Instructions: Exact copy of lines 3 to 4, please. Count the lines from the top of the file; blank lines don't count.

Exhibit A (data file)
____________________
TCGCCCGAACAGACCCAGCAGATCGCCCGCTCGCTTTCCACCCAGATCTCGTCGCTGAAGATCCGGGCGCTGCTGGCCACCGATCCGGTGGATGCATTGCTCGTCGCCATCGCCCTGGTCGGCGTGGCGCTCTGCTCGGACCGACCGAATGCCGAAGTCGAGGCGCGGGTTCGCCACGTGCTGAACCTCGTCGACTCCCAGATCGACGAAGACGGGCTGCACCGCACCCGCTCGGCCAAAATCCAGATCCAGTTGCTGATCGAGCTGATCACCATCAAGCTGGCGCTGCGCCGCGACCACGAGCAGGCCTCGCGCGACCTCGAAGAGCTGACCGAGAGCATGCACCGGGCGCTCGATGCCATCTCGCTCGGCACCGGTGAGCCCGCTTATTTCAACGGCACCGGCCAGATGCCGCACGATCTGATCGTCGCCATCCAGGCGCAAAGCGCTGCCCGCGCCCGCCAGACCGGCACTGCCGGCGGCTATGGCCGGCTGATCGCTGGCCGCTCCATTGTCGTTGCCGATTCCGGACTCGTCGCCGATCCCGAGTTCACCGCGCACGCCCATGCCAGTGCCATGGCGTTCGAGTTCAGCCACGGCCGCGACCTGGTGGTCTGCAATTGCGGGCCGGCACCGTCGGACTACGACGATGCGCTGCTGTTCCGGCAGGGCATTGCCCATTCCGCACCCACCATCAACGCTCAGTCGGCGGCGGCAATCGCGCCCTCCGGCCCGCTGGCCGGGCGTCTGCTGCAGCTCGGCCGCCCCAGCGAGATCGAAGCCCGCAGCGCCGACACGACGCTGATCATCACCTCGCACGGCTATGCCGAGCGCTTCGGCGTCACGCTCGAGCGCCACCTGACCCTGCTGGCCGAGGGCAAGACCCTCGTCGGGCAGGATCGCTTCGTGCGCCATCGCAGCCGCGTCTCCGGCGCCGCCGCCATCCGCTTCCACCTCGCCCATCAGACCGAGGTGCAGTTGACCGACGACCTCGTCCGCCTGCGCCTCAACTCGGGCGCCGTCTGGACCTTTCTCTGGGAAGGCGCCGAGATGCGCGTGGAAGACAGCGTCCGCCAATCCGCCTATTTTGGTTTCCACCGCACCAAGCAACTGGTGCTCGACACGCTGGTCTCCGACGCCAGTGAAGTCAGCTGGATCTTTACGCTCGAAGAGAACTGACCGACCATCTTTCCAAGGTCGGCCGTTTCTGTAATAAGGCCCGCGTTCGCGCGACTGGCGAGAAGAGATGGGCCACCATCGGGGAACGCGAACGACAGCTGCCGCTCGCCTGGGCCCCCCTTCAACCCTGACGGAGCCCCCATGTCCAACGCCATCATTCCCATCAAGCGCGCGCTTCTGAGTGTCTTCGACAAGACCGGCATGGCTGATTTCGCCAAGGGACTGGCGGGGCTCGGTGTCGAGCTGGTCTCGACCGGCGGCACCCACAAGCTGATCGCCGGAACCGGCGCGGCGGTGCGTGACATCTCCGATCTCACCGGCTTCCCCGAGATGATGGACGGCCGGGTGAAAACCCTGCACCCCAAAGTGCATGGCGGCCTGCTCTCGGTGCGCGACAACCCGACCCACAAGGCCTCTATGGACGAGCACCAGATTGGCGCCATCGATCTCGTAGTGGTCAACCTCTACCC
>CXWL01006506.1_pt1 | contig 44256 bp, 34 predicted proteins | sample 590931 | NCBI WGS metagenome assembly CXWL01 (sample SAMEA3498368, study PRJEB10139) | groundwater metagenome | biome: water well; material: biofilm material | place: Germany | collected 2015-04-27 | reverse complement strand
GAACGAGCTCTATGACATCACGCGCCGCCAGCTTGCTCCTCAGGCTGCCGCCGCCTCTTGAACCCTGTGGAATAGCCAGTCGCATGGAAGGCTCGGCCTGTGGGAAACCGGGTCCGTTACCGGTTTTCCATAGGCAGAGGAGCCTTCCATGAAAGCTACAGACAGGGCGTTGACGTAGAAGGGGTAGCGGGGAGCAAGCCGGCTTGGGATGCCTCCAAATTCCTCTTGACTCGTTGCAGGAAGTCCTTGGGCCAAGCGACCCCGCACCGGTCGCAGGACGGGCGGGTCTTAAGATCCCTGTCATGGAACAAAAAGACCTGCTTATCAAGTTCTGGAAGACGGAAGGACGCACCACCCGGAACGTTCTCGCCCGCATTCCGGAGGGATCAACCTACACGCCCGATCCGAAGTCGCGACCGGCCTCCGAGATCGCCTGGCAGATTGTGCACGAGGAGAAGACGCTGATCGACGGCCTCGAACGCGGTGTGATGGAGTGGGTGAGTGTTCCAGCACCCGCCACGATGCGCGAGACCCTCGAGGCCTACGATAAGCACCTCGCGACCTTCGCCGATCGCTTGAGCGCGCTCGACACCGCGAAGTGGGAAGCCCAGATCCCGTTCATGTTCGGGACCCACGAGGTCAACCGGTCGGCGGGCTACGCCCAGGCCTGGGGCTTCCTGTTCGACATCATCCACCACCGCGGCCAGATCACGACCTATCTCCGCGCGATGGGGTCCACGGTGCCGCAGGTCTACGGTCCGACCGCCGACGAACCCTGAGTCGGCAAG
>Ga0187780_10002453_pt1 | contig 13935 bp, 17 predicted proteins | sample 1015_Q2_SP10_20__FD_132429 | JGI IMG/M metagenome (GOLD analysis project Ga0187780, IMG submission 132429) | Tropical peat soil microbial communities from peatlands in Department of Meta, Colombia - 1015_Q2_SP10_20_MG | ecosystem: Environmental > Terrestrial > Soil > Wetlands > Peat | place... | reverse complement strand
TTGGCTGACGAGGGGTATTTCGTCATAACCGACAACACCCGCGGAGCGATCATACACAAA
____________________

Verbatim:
GAACGAGCTCTATGACATCACGCGCCGCCAGCTTGCTCCTCAGGCTGCCGCCGCCTCTTGAACCCTGTGGAATAGCCAGTCGCATGGAAGGCTCGGCCTGTGGGAAACCGGGTCCGTTACCGGTTTTCCATAGGCAGAGGAGCCTTCCATGAAAGCTACAGACAGGGCGTTGACGTAGAAGGGGTAGCGGGGAGCAAGCCGGCTTGGGATGCCTCCAAATTCCTCTTGACTCGTTGCAGGAAGTCCTTGGGCCAAGCGACCCCGCACCGGTCGCAGGACGGGCGGGTCTTAAGATCCCTGTCATGGAACAAAAAGACCTGCTTATCAAGTTCTGGAAGACGGAAGGACGCACCACCCGGAACGTTCTCGCCCGCATTCCGGAGGGATCAACCTACACGCCCGATCCGAAGTCGCGACCGGCCTCCGAGATCGCCTGGCAGATTGTGCACGAGGAGAAGACGCTGATCGACGGCCTCGAACGCGGTGTGATGGAGTGGGTGAGTGTTCCAGCACCCGCCACGATGCGCGAGACCCTCGAGGCCTACGATAAGCACCTCGCGACCTTCGCCGATCGCTTGAGCGCGCTCGACACCGCGAAGTGGGAAGCCCAGATCCCGTTCATGTTCGGGACCCACGAGGTCAACCGGTCGGCGGGCTACGCCCAGGCCTGGGGCTTCCTGTTCGACATCATCCACCACCGCGGCCAGATCACGACCTATCTCCGCGCGATGGGGTCCACGGTGCCGCAGGTCTACGGTCCGACCGCCGACGAACCCTGAGTCGGCAAG
>Ga0187780_10002453_pt1 | contig 13935 bp, 17 predicted proteins | sample 1015_Q2_SP10_20__FD_132429 | JGI IMG/M metagenome (GOLD analysis project Ga0187780, IMG submission 132429) | Tropical peat soil microbial communities from peatlands in Department of Meta, Colombia - 1015_Q2_SP10_20_MG | ecosystem: Environmental > Terrestrial > Soil > Wetlands > Peat | place... | reverse complement strand